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Monday, March 18, 2013

Media-Whore D'Oeuvres


"For the United States, the focus on domestic affairs is compounded by an emerging strategic shift in how the United States deals with the world. After more than a decade of being focused on the Islamic world and moving aggressively to try to control threats in the region militarily, the United States is moving toward a different stance. The bar for military intervention has been raised. Therefore, the United States has, in spite of recent statements, not militarily committed itself to the Syrian crisis, and when the French intervened in Mali the United States played a supporting role. The intervention in Libya, where France and the United Kingdom drew the United States into the action, was the first manifestation of Washington's strategic re-evaluation. The desire to reduce military engagement in the region was not the result of Libya. That desire was there from the U.S. experience in Iraq and was the realization that the disposal of an unsavory regime does not necessarily -- or even very often -- result in a better regime. Even the relative success of the intervention in Libya drove home the point that every intervention has both unintended consequences and unanticipated costs.  The United States' new stance ought to frighten the Israelis. In Israel's grand strategy, the United States is the ultimate guarantor of its national security and underwrites a portion of its national defense. If the United States becomes less inclined to involve itself in regional adventures, the question is whether the guarantees implicit in the relationship still stand." (STRATFOR)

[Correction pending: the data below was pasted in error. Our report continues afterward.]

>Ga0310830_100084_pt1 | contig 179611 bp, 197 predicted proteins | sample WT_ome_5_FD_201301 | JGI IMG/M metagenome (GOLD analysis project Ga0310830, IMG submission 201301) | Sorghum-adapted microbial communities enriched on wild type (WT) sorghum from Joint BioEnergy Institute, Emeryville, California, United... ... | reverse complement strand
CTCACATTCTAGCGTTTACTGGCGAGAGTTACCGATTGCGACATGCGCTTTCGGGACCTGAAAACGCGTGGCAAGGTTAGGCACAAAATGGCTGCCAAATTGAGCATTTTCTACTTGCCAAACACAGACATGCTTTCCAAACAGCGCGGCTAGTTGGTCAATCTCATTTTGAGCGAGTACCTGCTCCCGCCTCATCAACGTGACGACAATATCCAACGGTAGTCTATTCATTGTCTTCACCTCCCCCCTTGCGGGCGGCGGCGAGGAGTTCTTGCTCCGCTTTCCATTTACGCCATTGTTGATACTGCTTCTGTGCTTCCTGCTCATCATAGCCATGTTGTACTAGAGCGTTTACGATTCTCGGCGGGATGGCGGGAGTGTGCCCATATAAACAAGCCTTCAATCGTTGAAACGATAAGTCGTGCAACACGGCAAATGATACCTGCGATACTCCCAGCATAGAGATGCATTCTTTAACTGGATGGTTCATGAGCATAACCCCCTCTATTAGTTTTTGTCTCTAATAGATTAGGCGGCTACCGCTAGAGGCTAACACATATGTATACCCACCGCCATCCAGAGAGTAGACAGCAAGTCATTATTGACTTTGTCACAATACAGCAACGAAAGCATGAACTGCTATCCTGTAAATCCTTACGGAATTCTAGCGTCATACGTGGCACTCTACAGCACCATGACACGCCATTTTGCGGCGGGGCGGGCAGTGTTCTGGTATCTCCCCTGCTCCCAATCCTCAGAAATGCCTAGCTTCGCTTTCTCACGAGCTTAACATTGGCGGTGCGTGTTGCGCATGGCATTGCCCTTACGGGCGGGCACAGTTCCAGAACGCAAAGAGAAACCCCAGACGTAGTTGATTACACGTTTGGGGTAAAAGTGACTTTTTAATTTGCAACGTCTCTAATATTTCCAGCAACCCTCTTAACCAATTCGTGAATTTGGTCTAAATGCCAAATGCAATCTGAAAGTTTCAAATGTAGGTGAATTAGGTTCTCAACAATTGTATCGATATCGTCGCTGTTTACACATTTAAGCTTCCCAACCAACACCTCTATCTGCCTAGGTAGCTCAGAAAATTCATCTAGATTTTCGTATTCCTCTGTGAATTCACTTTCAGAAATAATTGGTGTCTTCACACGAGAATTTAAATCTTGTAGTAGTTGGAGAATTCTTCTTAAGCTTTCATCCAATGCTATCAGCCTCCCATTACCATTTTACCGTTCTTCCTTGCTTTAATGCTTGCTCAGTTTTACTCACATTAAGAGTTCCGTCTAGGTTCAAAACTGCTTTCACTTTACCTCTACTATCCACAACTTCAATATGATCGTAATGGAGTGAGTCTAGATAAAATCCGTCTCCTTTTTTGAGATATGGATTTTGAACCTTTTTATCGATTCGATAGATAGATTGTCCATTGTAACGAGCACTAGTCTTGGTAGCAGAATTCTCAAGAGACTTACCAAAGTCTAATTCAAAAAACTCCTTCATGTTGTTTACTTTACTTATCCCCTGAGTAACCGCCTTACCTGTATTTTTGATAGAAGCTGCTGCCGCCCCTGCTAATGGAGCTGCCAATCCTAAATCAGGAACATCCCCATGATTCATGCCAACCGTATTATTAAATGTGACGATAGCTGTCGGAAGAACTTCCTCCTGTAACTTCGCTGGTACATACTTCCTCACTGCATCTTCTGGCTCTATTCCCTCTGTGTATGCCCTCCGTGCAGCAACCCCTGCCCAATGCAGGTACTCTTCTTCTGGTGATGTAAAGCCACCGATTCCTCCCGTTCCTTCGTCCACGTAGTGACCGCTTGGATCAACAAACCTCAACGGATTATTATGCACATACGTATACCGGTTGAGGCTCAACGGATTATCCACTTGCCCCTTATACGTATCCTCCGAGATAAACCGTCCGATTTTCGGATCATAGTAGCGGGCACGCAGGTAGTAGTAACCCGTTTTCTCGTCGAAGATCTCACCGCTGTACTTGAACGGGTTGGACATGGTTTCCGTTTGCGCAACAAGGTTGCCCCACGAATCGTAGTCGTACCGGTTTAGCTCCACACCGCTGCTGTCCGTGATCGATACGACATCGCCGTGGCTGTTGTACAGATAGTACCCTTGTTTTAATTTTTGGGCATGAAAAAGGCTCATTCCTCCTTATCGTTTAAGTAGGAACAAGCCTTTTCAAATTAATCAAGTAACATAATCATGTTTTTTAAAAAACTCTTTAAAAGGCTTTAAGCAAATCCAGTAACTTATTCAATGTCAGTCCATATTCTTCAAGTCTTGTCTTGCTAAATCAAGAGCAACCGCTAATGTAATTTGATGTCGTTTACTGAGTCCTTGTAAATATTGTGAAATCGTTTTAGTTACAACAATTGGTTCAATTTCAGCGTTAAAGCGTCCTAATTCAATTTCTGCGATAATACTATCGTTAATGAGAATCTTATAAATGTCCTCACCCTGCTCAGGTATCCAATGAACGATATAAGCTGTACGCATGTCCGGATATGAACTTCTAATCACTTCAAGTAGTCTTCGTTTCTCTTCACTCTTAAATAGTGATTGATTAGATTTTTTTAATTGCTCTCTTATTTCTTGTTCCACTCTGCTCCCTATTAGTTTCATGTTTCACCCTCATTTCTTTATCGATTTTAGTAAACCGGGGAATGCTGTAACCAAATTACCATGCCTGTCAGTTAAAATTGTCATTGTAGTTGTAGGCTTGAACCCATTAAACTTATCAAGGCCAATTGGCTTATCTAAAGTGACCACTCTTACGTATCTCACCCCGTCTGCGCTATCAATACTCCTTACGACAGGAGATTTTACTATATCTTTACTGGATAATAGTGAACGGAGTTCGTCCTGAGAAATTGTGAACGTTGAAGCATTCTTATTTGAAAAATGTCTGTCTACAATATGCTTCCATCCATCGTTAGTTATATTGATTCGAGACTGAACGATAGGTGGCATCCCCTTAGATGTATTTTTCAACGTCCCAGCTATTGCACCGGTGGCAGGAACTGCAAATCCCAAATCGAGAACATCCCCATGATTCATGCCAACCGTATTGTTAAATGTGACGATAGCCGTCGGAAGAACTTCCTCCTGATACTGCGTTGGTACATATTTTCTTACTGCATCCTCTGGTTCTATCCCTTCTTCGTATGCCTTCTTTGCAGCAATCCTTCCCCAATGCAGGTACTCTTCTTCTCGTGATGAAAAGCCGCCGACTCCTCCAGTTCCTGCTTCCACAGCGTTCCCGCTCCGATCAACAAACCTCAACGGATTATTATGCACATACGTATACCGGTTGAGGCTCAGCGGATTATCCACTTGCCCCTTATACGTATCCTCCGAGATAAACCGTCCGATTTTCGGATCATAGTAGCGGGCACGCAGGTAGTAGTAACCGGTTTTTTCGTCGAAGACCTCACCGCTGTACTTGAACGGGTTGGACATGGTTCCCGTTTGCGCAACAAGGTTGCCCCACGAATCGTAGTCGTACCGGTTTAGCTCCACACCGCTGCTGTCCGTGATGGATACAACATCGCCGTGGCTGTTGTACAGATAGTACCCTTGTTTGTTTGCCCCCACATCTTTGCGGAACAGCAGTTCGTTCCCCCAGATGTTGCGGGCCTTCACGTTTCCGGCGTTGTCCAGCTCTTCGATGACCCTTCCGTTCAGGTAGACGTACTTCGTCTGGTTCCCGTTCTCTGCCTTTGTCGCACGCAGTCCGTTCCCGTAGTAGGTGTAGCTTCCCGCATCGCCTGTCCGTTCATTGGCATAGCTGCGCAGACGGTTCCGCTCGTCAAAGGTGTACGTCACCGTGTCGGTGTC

""King Abdullah II of Jordan leads one of the smallest, poorest and most vulnerable Arab nations. But that does not stop him from looking down on many of those around him, including the leaders of Egypt, Turkey and Syria, as well as members of his own royal family, his secret police, his traditional tribal political base, his Islamist opponents and even United States diplomats. resident Mohamed Morsi of Egypt has 'no depth,' King Abdullah said in an interview with the American journalist Jeffrey Goldberg, to be published this week in The Atlantic magazine. Prime Minister Recep Tayyip Erdogan of Turkey is an authoritarian who views democracy as a 'bus ride,' as in, 'Once I get to my stop, I am getting off,' the king said. And he said President Bashar al-Assad of Syria is so provincial that at a social dinner he once asked the monarchs of Jordan and Morocco to explain jet lag. 'He never heard of jet lag,' King Abdullah said, according to an advance copy of the article. The king’s conversations with Mr. Goldberg, an influential writer on the Middle East and an acquaintance of more than a decade, offer a rare view of the contradictory mind-set of Washington’s closest ally in the Arab world as he struggles to master the upheaval of the Arab Spring revolts. Seldom has an Arab autocrat spoken so candidly in public. King Abdullah appears humbled and even fatigued by the many challenges he failed to foresee when he inherited the throne 14 years ago, describing himself before coronation as a 'Forrest Gump' in the background of his father’s long reign. In contrast to his father, King Hussein, King Abdullah promises to move Jordan closer to a British-style constitutional monarchy, and thus to stay ahead of the Arab Spring wave." (NYTimes)